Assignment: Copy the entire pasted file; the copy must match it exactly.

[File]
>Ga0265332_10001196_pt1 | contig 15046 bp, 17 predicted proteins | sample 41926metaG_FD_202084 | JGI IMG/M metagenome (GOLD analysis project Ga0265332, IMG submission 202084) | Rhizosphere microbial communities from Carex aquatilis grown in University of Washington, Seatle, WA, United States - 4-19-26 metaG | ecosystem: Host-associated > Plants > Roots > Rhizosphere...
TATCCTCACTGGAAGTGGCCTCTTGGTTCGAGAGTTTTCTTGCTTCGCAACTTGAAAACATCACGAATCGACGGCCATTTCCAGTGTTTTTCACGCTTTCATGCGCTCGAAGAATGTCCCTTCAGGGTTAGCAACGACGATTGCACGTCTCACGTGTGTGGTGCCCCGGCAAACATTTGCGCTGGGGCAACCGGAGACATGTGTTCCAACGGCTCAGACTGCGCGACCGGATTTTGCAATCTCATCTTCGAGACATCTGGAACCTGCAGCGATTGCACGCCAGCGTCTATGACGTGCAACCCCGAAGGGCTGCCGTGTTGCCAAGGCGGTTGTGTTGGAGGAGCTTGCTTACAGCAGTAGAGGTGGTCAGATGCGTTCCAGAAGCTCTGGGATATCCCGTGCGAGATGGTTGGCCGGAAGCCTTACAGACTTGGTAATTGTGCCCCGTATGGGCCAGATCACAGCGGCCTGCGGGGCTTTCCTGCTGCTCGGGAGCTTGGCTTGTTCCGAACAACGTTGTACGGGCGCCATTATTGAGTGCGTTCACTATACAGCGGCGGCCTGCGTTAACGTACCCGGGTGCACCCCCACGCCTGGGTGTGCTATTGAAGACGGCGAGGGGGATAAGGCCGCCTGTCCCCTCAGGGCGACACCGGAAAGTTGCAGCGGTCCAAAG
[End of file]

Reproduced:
>Ga0265332_10001196_pt1 | contig 15046 bp, 17 predicted proteins | sample 41926metaG_FD_202084 | JGI IMG/M metagenome (GOLD analysis project Ga0265332, IMG submission 202084) | Rhizosphere microbial communities from Carex aquatilis grown in University of Washington, Seatle, WA, United States - 4-19-26 metaG | ecosystem: Host-associated > Plants > Roots > Rhizosphere...
TATCCTCACTGGAAGTGGCCTCTTGGTTCGAGAGTTTTCTTGCTTCGCAACTTGAAAACATCACGAATCGACGGCCATTTCCAGTGTTTTTCACGCTTTCATGCGCTCGAAGAATGTCCCTTCAGGGTTAGCAACGACGATTGCACGTCTCACGTGTGTGGTGCCCCGGCAAACATTTGCGCTGGGGCAACCGGAGACATGTGTTCCAACGGCTCAGACTGCGCGACCGGATTTTGCAATCTCATCTTCGAGACATCTGGAACCTGCAGCGATTGCACGCCAGCGTCTATGACGTGCAACCCCGAAGGGCTGCCGTGTTGCCAAGGCGGTTGTGTTGGAGGAGCTTGCTTACAGCAGTAGAGGTGGTCAGATGCGTTCCAGAAGCTCTGGGATATCCCGTGCGAGATGGTTGGCCGGAAGCCTTACAGACTTGGTAATTGTGCCCCGTATGGGCCAGATCACAGCGGCCTGCGGGGCTTTCCTGCTGCTCGGGAGCTTGGCTTGTTCCGAACAACGTTGTACGGGCGCCATTATTGAGTGCGTTCACTATACAGCGGCGGCCTGCGTTAACGTACCCGGGTGCACCCCCACGCCTGGGTGTGCTATTGAAGACGGCGAGGGGGATAAGGCCGCCTGTCCCCTCAGGGCGACACCGGAAAGTTGCAGCGGTCCAAAG